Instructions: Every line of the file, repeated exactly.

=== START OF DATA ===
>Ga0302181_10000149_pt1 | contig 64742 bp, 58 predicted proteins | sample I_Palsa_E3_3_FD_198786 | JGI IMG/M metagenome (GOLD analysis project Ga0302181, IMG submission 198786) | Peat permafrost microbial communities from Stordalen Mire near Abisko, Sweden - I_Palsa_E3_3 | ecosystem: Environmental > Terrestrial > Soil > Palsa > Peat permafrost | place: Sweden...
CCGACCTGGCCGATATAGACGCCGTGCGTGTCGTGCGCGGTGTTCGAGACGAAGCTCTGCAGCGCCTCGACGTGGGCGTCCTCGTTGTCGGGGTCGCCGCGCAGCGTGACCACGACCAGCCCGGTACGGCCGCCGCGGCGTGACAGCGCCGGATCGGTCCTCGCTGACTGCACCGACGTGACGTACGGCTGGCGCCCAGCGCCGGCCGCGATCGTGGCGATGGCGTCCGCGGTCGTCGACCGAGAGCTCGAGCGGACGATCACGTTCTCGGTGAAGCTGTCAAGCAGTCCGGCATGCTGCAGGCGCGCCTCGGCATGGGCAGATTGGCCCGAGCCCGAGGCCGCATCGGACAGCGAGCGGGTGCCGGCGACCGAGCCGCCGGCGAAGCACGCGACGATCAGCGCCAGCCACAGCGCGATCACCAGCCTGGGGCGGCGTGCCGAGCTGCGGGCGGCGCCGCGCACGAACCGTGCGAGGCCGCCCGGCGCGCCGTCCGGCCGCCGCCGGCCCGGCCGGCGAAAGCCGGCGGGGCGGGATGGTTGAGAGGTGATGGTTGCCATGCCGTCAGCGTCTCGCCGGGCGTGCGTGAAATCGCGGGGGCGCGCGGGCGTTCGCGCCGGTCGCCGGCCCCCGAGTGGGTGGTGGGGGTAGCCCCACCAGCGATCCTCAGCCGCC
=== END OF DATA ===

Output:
>Ga0302181_10000149_pt1 | contig 64742 bp, 58 predicted proteins | sample I_Palsa_E3_3_FD_198786 | JGI IMG/M metagenome (GOLD analysis project Ga0302181, IMG submission 198786) | Peat permafrost microbial communities from Stordalen Mire near Abisko, Sweden - I_Palsa_E3_3 | ecosystem: Environmental > Terrestrial > Soil > Palsa > Peat permafrost | place: Sweden...
CCGACCTGGCCGATATAGACGCCGTGCGTGTCGTGCGCGGTGTTCGAGACGAAGCTCTGCAGCGCCTCGACGTGGGCGTCCTCGTTGTCGGGGTCGCCGCGCAGCGTGACCACGACCAGCCCGGTACGGCCGCCGCGGCGTGACAGCGCCGGATCGGTCCTCGCTGACTGCACCGACGTGACGTACGGCTGGCGCCCAGCGCCGGCCGCGATCGTGGCGATGGCGTCCGCGGTCGTCGACCGAGAGCTCGAGCGGACGATCACGTTCTCGGTGAAGCTGTCAAGCAGTCCGGCATGCTGCAGGCGCGCCTCGGCATGGGCAGATTGGCCCGAGCCCGAGGCCGCATCGGACAGCGAGCGGGTGCCGGCGACCGAGCCGCCGGCGAAGCACGCGACGATCAGCGCCAGCCACAGCGCGATCACCAGCCTGGGGCGGCGTGCCGAGCTGCGGGCGGCGCCGCGCACGAACCGTGCGAGGCCGCCCGGCGCGCCGTCCGGCCGCCGCCGGCCCGGCCGGCGAAAGCCGGCGGGGCGGGATGGTTGAGAGGTGATGGTTGCCATGCCGTCAGCGTCTCGCCGGGCGTGCGTGAAATCGCGGGGGCGCGCGGGCGTTCGCGCCGGTCGCCGGCCCCCGAGTGGGTGGTGGGGGTAGCCCCACCAGCGATCCTCAGCCGCC